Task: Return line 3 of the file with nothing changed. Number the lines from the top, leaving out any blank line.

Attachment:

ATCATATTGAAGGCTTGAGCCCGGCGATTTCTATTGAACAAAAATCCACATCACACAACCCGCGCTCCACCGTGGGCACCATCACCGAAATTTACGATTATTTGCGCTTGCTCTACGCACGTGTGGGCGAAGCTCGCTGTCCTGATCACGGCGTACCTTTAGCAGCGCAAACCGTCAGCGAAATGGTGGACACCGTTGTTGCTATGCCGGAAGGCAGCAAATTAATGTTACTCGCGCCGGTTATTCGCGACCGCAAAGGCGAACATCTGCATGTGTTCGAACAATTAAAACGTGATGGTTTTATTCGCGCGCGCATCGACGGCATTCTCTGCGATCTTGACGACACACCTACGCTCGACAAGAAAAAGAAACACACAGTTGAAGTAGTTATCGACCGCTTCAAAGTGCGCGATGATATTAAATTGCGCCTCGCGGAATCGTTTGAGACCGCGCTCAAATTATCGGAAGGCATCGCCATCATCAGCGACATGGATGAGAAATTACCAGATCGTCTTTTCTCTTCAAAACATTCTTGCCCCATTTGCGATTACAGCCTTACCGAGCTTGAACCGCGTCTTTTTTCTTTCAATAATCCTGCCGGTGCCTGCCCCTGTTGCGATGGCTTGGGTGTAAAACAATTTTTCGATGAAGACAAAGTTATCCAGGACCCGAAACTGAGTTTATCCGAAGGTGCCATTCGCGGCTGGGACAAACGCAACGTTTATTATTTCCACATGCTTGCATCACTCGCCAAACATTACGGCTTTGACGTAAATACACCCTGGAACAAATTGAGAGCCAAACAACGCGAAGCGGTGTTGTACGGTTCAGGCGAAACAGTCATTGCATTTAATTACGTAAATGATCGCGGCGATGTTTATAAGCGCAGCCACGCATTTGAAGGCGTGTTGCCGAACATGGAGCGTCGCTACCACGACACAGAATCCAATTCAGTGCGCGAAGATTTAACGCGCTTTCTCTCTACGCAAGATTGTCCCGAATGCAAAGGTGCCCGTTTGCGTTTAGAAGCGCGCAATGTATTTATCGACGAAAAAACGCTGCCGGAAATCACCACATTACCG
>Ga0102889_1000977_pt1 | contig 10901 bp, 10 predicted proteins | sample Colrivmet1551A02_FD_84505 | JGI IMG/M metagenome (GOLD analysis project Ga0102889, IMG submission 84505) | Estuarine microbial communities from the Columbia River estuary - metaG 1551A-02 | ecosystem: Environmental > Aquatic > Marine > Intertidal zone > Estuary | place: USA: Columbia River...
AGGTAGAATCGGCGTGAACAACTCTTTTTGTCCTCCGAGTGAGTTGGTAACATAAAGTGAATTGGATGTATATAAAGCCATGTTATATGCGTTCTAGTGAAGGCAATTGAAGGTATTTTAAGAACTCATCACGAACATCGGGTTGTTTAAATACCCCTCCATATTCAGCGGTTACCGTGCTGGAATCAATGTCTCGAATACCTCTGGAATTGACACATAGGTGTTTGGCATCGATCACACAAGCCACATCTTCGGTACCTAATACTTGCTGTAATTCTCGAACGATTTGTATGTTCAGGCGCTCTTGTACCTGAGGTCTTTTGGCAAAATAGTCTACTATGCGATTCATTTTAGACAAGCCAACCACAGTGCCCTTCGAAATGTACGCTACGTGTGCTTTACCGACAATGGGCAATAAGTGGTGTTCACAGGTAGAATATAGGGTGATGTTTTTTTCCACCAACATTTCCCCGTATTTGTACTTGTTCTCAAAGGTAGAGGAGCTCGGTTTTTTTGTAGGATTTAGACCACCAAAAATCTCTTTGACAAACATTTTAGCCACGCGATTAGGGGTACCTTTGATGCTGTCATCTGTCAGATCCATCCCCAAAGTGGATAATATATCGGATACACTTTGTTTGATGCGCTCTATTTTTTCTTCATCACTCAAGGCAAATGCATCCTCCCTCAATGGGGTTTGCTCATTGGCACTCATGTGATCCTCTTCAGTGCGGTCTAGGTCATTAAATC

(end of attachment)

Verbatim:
AGGTAGAATCGGCGTGAACAACTCTTTTTGTCCTCCGAGTGAGTTGGTAACATAAAGTGAATTGGATGTATATAAAGCCATGTTATATGCGTTCTAGTGAAGGCAATTGAAGGTATTTTAAGAACTCATCACGAACATCGGGTTGTTTAAATACCCCTCCATATTCAGCGGTTACCGTGCTGGAATCAATGTCTCGAATACCTCTGGAATTGACACATAGGTGTTTGGCATCGATCACACAAGCCACATCTTCGGTACCTAATACTTGCTGTAATTCTCGAACGATTTGTATGTTCAGGCGCTCTTGTACCTGAGGTCTTTTGGCAAAATAGTCTACTATGCGATTCATTTTAGACAAGCCAACCACAGTGCCCTTCGAAATGTACGCTACGTGTGCTTTACCGACAATGGGCAATAAGTGGTGTTCACAGGTAGAATATAGGGTGATGTTTTTTTCCACCAACATTTCCCCGTATTTGTACTTGTTCTCAAAGGTAGAGGAGCTCGGTTTTTTTGTAGGATTTAGACCACCAAAAATCTCTTTGACAAACATTTTAGCCACGCGATTAGGGGTACCTTTGATGCTGTCATCTGTCAGATCCATCCCCAAAGTGGATAATATATCGGATACACTTTGTTTGATGCGCTCTATTTTTTCTTCATCACTCAAGGCAAATGCATCCTCCCTCAATGGGGTTTGCTCATTGGCACTCATGTGATCCTCTTCAGTGCGGTCTAGGTCATTAAATC